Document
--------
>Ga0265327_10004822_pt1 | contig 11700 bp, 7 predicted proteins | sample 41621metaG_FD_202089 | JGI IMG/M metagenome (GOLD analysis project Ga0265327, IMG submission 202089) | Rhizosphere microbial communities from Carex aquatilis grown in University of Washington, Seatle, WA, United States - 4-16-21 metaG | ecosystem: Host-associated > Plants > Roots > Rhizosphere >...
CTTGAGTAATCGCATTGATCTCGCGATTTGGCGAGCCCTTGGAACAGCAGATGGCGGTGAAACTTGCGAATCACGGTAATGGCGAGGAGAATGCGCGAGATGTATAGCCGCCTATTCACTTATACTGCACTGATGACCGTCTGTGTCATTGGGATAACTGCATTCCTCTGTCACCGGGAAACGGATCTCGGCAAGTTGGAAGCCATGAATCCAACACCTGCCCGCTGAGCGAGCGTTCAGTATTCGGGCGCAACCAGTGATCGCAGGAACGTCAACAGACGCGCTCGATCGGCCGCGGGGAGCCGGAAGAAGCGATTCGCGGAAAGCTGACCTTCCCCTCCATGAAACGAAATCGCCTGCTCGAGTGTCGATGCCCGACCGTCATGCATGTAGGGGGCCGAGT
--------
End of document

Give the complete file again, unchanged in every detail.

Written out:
>Ga0265327_10004822_pt1 | contig 11700 bp, 7 predicted proteins | sample 41621metaG_FD_202089 | JGI IMG/M metagenome (GOLD analysis project Ga0265327, IMG submission 202089) | Rhizosphere microbial communities from Carex aquatilis grown in University of Washington, Seatle, WA, United States - 4-16-21 metaG | ecosystem: Host-associated > Plants > Roots > Rhizosphere >...
CTTGAGTAATCGCATTGATCTCGCGATTTGGCGAGCCCTTGGAACAGCAGATGGCGGTGAAACTTGCGAATCACGGTAATGGCGAGGAGAATGCGCGAGATGTATAGCCGCCTATTCACTTATACTGCACTGATGACCGTCTGTGTCATTGGGATAACTGCATTCCTCTGTCACCGGGAAACGGATCTCGGCAAGTTGGAAGCCATGAATCCAACACCTGCCCGCTGAGCGAGCGTTCAGTATTCGGGCGCAACCAGTGATCGCAGGAACGTCAACAGACGCGCTCGATCGGCCGCGGGGAGCCGGAAGAAGCGATTCGCGGAAAGCTGACCTTCCCCTCCATGAAACGAAATCGCCTGCTCGAGTGTCGATGCCCGACCGTCATGCATGTAGGGGGCCGAGT